The evening's cauliflower soup, smoothed with a touch of cream, was soothing and weighty, strewn with greaseless "toasted" shreds of Maui onion for textural and flavor contrast. I craved one more element to complete it, something a bit darker and more sophisticated, and for once, I could even name what I thought might be missing: a touch of white truffle in any form whatsoever, even oil, to supply a hint of "nasty" to balance all the "nice." But chacun à son goût, that's just my taste.
A killer entrée features seared scallops with risotto in a pear-and-chardonnay cream sauce. This was the sort of flashy chef-work I'd hoped to find here. The gentle sweetness of pear tastes almost like vanilla (a touch of rosemary provided the needed "edge"), and both the risotto and scallops were flawlessly cooked.
A salmon entrée showcased a tender topknot of flavorful fillet over a bricklike gratin of thick yam slices that looked as if it might be an additional salmon fillet with crisped skin on the bottom. (Margaret and I were rather sorry it wasn't.) The coral veggie-block was coated with thin, browned slices of potato (hence the resemblance to salmon skin). Alongside were succulent batons of parsnips, Margaret's first exposure to this fascinating vegetable, which resembles a white carrot, sweet but with a subtle, rooty sharpness. (If Tommy Lee Jones were a vegetable, he might be a parsnip.) "My family was German," Margaret said. "Every holiday we ate rutabaga. Ever since, I'm turned off on all forms of turnips. But parsnips -- these are interesting. I think I might buy them in the future."
The Gainey California house chardonnay available by the glass proved bright and sunny, a good match for our meal. For the entrées, we tried a French chardonnay that's also available by the glass (unfortunately, I didn't note the name). It was heavier-bodied and more alcoholic, but also pleasing and apt. Good to find house wines worth drinking. French-born manager Nick Carbonne (you may recognize his face from previous encounters at Tapenade or other local restaurants) is responsible for the user-friendly wine list. You can find plenty of wines you want to drink here without depleting your mortgage money. The list goes light on those ridiculously overpriced California boutique wines and is strong on undervalued European bottlings.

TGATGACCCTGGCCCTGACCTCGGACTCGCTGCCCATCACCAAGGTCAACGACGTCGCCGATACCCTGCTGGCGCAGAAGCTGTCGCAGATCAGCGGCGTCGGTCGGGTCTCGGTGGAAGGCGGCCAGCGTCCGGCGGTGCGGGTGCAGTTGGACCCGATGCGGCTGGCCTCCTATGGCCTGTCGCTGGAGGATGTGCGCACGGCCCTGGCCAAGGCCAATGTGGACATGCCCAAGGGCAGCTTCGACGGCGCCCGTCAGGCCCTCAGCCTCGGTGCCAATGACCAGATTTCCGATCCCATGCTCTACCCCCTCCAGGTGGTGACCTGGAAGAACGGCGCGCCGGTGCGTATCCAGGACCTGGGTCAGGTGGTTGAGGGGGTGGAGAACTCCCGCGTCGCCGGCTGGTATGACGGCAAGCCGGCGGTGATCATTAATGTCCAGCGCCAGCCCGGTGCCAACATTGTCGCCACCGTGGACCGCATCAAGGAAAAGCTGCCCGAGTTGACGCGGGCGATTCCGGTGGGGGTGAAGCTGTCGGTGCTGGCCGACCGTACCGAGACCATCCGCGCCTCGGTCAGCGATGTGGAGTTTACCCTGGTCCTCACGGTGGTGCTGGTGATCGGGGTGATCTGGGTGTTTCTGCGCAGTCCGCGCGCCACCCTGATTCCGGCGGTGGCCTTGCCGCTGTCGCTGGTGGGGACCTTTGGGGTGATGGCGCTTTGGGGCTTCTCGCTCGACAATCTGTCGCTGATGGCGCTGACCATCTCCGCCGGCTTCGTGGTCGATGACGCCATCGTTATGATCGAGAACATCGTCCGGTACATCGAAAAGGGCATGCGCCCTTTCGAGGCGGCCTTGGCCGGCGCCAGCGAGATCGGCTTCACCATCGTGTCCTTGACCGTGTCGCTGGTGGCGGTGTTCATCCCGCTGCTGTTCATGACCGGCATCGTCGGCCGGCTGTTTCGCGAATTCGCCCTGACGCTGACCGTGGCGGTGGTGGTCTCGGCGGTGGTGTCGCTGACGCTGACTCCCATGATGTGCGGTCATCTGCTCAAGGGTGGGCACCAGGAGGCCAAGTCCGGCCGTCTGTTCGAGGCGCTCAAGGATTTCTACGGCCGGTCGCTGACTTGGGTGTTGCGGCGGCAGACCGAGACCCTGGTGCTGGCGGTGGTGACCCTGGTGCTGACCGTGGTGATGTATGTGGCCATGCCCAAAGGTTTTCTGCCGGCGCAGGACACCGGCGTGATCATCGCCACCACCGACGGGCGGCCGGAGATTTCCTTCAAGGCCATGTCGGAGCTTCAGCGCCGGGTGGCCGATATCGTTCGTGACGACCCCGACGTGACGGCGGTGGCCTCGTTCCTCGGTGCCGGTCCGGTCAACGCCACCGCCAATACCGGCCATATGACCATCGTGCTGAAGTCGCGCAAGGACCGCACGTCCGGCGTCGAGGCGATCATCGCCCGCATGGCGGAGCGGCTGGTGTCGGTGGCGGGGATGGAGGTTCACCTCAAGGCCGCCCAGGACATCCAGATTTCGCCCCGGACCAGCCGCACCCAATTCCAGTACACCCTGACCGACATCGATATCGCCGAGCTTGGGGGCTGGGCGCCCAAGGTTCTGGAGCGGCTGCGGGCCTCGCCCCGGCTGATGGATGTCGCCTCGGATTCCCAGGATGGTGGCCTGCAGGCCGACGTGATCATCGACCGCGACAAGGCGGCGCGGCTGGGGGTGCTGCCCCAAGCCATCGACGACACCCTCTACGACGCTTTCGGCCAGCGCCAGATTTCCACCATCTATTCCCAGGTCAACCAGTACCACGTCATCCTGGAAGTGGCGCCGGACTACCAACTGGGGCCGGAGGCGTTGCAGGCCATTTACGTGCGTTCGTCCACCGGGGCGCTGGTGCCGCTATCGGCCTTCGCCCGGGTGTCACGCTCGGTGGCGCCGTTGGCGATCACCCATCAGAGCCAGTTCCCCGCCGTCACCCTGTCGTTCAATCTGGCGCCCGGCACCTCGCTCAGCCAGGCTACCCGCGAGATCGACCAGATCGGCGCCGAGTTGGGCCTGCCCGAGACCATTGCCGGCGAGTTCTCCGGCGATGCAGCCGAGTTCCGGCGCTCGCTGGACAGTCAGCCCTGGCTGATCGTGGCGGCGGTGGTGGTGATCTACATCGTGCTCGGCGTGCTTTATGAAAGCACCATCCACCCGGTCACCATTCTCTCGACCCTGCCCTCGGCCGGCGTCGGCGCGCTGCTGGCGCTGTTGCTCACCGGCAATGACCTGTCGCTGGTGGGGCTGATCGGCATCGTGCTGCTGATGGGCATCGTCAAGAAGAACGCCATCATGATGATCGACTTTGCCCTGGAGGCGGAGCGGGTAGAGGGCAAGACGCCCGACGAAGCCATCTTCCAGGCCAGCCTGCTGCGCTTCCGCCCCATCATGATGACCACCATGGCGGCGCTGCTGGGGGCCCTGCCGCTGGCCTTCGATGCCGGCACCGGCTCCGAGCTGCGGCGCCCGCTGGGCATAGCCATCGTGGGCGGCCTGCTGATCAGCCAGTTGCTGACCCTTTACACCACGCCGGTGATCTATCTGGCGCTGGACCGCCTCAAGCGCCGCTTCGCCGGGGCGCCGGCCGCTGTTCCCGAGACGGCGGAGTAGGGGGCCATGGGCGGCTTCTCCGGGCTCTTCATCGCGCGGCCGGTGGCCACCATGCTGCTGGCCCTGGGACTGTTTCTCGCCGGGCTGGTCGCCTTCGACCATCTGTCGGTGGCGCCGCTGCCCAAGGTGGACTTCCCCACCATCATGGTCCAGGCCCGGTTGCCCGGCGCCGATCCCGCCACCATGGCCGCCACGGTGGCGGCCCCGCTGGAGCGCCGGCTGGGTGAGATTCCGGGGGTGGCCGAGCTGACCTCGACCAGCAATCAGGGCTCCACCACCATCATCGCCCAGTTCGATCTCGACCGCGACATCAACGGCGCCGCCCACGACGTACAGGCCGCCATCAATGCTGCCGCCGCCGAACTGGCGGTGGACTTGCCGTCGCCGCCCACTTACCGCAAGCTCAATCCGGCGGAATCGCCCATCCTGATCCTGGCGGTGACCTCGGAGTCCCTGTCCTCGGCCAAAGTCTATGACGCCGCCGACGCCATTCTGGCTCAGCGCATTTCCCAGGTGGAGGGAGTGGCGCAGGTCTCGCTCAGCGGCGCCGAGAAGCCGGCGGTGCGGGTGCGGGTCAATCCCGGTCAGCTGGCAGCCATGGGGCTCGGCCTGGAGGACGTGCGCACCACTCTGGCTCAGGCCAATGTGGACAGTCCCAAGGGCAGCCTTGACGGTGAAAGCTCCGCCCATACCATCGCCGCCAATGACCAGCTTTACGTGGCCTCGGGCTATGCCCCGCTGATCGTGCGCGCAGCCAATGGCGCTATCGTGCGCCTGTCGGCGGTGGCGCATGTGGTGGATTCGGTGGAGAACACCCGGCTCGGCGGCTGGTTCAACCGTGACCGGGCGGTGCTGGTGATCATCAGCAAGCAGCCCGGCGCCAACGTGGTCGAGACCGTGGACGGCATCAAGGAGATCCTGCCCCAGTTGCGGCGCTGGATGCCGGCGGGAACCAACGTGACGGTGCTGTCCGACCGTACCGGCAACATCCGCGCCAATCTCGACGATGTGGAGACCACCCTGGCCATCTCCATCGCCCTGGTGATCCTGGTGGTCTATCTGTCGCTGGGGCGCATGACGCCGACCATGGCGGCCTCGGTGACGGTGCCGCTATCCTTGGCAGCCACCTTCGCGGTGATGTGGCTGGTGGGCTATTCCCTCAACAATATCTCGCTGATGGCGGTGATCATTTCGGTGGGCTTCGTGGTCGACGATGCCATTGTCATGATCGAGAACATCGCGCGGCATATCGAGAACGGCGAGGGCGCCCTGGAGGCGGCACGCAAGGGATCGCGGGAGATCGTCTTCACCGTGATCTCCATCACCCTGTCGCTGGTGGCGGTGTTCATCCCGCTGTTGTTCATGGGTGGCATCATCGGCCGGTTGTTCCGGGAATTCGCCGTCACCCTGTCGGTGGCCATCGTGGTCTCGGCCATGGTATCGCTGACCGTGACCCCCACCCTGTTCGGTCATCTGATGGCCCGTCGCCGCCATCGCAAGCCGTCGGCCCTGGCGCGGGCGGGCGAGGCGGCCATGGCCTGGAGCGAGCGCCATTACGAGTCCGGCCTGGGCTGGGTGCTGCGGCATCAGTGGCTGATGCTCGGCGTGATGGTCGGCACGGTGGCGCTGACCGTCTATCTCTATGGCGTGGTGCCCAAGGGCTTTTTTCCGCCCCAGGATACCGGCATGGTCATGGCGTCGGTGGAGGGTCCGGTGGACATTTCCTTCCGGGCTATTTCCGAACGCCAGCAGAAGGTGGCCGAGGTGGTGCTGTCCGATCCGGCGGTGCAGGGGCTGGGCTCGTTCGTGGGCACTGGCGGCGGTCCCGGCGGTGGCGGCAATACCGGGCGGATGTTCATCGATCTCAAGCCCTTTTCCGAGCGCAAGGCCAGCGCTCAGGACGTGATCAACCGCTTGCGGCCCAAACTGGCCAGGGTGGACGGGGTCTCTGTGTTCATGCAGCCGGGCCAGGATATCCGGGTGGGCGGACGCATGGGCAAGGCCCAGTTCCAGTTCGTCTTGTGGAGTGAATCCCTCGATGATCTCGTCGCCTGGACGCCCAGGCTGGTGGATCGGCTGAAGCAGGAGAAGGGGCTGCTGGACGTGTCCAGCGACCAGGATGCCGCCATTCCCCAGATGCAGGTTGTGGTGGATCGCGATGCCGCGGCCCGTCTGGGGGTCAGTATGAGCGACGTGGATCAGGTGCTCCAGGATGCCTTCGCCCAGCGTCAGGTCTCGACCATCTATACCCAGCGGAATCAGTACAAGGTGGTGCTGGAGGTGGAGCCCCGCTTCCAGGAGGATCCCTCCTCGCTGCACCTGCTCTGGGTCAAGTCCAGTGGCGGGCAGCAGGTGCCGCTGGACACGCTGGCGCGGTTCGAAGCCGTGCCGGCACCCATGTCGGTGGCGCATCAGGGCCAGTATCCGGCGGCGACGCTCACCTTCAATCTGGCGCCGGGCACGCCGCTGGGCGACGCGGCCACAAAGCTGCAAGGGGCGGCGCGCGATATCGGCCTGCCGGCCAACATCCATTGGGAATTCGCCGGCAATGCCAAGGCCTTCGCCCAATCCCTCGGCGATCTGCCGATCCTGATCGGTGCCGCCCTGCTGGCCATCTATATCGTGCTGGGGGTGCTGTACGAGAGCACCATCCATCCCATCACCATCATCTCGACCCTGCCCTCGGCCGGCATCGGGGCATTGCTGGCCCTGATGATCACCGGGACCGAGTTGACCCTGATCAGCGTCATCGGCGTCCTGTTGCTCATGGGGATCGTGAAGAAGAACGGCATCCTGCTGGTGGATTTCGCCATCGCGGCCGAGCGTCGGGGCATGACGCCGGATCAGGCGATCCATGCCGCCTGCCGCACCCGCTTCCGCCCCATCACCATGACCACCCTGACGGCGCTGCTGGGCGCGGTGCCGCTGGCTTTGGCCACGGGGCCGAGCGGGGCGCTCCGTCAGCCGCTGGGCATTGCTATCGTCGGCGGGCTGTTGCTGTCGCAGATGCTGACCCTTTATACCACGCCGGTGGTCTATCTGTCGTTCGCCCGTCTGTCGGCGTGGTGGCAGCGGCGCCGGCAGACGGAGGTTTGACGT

For dessert, we tried a "chocolate decadence," which took the form of a rich dark cake, rather than the original ten-ton truffle wedge invented in the '70s by Bay Area chef Narsai David. (I loved it back then, never want it now.) Cooked raspberries pooled along one side, and figs dotted the other. Margaret's coffee was strong, my decaf espresso decent.
I returned a week later with the full posse, after downloading the (outdated) menu from the website. I came loaded for bear, with a full meal plan for four. But my scheme came to naught, because the menu was suddenly much shorter. The kitchen is rather small, both in workspace and storage space, so dishes that hadn't been selling well had been ruthlessly pruned. (Those were, of course, the ones I most wanted to try.) Three appetizers were gone, two entrées vanished, and a third (pork belly, alas) was replaced with a more common and popular lamb rack, so my plan was shot all to hell. Some of the excised dishes will reappear from time to time as nightly specials, the chef says.